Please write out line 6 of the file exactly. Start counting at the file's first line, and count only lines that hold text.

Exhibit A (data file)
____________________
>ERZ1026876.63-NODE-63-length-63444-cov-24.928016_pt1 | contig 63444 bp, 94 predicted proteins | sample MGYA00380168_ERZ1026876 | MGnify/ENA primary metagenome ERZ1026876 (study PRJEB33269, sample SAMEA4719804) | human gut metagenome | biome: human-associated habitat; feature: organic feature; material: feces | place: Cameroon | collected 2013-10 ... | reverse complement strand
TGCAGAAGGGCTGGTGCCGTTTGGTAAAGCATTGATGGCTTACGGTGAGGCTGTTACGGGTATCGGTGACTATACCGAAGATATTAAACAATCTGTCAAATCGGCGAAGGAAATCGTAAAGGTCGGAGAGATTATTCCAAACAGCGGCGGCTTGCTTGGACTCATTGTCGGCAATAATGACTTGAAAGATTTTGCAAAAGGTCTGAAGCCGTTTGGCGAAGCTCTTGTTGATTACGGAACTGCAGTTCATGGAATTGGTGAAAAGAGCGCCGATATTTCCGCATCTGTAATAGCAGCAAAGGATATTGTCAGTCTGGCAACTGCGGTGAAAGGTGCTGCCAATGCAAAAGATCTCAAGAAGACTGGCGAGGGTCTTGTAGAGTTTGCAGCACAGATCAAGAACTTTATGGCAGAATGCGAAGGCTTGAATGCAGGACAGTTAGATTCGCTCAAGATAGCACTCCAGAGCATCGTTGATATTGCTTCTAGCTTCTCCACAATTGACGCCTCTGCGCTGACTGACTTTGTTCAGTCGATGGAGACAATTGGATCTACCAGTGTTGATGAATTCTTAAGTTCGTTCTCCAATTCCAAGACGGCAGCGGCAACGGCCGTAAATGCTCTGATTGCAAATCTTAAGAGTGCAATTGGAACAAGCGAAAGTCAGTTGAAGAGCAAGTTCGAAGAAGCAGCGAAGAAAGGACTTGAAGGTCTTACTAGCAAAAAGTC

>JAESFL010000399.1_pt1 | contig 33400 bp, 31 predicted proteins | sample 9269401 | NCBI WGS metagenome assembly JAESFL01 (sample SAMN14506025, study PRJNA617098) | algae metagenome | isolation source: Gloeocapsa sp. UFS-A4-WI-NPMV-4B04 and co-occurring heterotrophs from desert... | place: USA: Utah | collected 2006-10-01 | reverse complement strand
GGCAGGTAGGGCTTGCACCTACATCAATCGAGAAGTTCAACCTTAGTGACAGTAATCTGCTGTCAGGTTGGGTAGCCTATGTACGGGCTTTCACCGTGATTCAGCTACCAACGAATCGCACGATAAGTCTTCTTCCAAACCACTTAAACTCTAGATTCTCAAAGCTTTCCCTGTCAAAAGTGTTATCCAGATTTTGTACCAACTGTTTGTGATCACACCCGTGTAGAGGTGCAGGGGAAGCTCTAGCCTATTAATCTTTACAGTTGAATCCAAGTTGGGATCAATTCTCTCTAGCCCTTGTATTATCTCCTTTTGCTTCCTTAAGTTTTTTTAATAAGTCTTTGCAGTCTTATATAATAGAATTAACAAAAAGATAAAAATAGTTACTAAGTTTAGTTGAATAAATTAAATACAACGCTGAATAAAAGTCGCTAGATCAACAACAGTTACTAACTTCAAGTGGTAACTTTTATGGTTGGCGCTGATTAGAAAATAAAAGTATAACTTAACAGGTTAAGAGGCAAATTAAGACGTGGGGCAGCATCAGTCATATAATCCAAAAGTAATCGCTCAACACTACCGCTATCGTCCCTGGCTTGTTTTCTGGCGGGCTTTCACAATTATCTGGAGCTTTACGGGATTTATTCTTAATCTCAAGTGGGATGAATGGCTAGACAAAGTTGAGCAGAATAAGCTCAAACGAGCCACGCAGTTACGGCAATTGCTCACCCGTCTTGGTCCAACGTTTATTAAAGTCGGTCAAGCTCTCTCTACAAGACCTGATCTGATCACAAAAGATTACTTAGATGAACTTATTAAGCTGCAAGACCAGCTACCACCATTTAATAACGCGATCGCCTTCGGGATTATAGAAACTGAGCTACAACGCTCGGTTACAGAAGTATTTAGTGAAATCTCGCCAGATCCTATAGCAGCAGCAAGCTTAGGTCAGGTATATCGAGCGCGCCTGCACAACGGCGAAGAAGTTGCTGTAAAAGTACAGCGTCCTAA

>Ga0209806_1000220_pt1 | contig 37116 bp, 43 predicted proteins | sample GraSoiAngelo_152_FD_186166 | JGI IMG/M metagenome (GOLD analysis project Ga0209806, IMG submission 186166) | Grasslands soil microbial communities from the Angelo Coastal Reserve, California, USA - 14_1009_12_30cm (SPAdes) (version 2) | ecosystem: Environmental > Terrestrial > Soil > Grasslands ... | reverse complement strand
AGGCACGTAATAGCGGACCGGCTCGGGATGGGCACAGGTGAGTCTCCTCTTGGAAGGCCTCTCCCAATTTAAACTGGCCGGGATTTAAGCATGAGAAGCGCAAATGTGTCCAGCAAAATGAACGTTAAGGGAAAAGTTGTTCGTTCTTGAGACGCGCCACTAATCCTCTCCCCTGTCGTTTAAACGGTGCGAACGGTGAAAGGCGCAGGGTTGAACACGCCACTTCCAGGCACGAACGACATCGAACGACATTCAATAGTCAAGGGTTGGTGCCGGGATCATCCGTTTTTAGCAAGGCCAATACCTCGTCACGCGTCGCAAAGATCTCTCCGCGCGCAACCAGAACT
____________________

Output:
AGGCACGTAATAGCGGACCGGCTCGGGATGGGCACAGGTGAGTCTCCTCTTGGAAGGCCTCTCCCAATTTAAACTGGCCGGGATTTAAGCATGAGAAGCGCAAATGTGTCCAGCAAAATGAACGTTAAGGGAAAAGTTGTTCGTTCTTGAGACGCGCCACTAATCCTCTCCCCTGTCGTTTAAACGGTGCGAACGGTGAAAGGCGCAGGGTTGAACACGCCACTTCCAGGCACGAACGACATCGAACGACATTCAATAGTCAAGGGTTGGTGCCGGGATCATCCGTTTTTAGCAAGGCCAATACCTCGTCACGCGTCGCAAAGATCTCTCCGCGCGCAACCAGAACT